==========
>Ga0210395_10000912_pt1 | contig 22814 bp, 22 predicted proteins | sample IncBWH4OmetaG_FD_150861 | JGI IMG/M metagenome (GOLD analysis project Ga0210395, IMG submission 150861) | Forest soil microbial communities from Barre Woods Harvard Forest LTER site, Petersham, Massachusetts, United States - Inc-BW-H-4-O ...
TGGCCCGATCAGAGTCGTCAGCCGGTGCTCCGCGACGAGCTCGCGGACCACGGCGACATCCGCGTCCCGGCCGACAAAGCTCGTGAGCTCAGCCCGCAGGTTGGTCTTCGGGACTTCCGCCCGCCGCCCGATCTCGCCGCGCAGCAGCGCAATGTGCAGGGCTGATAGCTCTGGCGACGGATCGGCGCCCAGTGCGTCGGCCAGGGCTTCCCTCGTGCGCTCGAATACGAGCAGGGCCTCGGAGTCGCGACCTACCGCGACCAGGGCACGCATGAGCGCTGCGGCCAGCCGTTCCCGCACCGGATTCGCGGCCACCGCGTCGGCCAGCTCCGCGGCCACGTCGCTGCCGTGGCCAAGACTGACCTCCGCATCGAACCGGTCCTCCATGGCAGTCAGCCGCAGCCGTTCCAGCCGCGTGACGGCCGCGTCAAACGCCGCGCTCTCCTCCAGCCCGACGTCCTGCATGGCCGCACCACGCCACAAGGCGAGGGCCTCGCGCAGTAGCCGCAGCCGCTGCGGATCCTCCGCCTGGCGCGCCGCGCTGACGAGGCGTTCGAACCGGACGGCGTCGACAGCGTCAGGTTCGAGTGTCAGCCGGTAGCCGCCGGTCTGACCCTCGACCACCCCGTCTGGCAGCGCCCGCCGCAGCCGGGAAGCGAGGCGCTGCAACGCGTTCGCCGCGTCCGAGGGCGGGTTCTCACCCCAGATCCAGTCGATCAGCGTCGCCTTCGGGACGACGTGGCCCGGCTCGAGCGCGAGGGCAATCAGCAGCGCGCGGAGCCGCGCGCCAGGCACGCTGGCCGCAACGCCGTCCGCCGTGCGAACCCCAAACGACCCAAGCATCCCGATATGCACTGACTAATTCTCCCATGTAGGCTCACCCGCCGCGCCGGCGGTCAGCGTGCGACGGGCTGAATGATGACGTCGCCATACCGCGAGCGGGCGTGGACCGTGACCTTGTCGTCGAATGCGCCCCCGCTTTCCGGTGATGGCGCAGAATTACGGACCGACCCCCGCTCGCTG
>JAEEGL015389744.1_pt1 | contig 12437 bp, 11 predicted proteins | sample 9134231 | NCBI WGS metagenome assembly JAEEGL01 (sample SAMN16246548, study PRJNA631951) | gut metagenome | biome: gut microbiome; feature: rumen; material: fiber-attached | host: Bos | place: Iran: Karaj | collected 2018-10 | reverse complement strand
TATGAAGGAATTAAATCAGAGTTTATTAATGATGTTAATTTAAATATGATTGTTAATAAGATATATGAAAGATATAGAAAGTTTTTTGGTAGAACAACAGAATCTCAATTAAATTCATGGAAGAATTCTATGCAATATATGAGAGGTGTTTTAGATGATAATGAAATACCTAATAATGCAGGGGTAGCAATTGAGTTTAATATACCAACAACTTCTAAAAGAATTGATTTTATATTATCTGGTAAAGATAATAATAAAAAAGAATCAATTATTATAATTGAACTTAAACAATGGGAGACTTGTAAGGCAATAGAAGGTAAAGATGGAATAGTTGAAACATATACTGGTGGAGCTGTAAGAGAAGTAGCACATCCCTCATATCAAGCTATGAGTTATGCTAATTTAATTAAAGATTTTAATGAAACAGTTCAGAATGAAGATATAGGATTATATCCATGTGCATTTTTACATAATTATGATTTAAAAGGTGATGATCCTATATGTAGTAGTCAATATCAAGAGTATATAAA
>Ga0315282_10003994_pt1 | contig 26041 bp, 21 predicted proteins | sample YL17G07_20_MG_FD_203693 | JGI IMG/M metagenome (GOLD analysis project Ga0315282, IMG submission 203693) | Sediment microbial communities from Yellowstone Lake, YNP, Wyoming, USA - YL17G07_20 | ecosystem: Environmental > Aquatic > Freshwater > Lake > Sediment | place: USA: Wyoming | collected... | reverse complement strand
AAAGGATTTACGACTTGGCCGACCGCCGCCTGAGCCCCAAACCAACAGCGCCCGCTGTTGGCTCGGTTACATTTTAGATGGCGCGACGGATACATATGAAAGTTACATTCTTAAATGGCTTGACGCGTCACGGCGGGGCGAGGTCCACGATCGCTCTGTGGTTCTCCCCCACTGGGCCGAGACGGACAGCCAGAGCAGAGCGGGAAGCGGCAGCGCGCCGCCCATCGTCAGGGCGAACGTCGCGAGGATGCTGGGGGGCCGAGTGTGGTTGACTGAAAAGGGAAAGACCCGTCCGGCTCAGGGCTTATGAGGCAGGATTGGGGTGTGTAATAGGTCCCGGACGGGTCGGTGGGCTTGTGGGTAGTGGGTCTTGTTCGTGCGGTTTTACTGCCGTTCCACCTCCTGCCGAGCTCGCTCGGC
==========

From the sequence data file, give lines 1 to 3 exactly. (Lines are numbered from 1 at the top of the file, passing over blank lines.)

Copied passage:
>Ga0210395_10000912_pt1 | contig 22814 bp, 22 predicted proteins | sample IncBWH4OmetaG_FD_150861 | JGI IMG/M metagenome (GOLD analysis project Ga0210395, IMG submission 150861) | Forest soil microbial communities from Barre Woods Harvard Forest LTER site, Petersham, Massachusetts, United States - Inc-BW-H-4-O ...
TGGCCCGATCAGAGTCGTCAGCCGGTGCTCCGCGACGAGCTCGCGGACCACGGCGACATCCGCGTCCCGGCCGACAAAGCTCGTGAGCTCAGCCCGCAGGTTGGTCTTCGGGACTTCCGCCCGCCGCCCGATCTCGCCGCGCAGCAGCGCAATGTGCAGGGCTGATAGCTCTGGCGACGGATCGGCGCCCAGTGCGTCGGCCAGGGCTTCCCTCGTGCGCTCGAATACGAGCAGGGCCTCGGAGTCGCGACCTACCGCGACCAGGGCACGCATGAGCGCTGCGGCCAGCCGTTCCCGCACCGGATTCGCGGCCACCGCGTCGGCCAGCTCCGCGGCCACGTCGCTGCCGTGGCCAAGACTGACCTCCGCATCGAACCGGTCCTCCATGGCAGTCAGCCGCAGCCGTTCCAGCCGCGTGACGGCCGCGTCAAACGCCGCGCTCTCCTCCAGCCCGACGTCCTGCATGGCCGCACCACGCCACAAGGCGAGGGCCTCGCGCAGTAGCCGCAGCCGCTGCGGATCCTCCGCCTGGCGCGCCGCGCTGACGAGGCGTTCGAACCGGACGGCGTCGACAGCGTCAGGTTCGAGTGTCAGCCGGTAGCCGCCGGTCTGACCCTCGACCACCCCGTCTGGCAGCGCCCGCCGCAGCCGGGAAGCGAGGCGCTGCAACGCGTTCGCCGCGTCCGAGGGCGGGTTCTCACCCCAGATCCAGTCGATCAGCGTCGCCTTCGGGACGACGTGGCCCGGCTCGAGCGCGAGGGCAATCAGCAGCGCGCGGAGCCGCGCGCCAGGCACGCTGGCCGCAACGCCGTCCGCCGTGCGAACCCCAAACGACCCAAGCATCCCGATATGCACTGACTAATTCTCCCATGTAGGCTCACCCGCCGCGCCGGCGGTCAGCGTGCGACGGGCTGAATGATGACGTCGCCATACCGCGAGCGGGCGTGGACCGTGACCTTGTCGTCGAATGCGCCCCCGCTTTCCGGTGATGGCGCAGAATTACGGACCGACCCCCGCTCGCTG
>JAEEGL015389744.1_pt1 | contig 12437 bp, 11 predicted proteins | sample 9134231 | NCBI WGS metagenome assembly JAEEGL01 (sample SAMN16246548, study PRJNA631951) | gut metagenome | biome: gut microbiome; feature: rumen; material: fiber-attached | host: Bos | place: Iran: Karaj | collected 2018-10 | reverse complement strand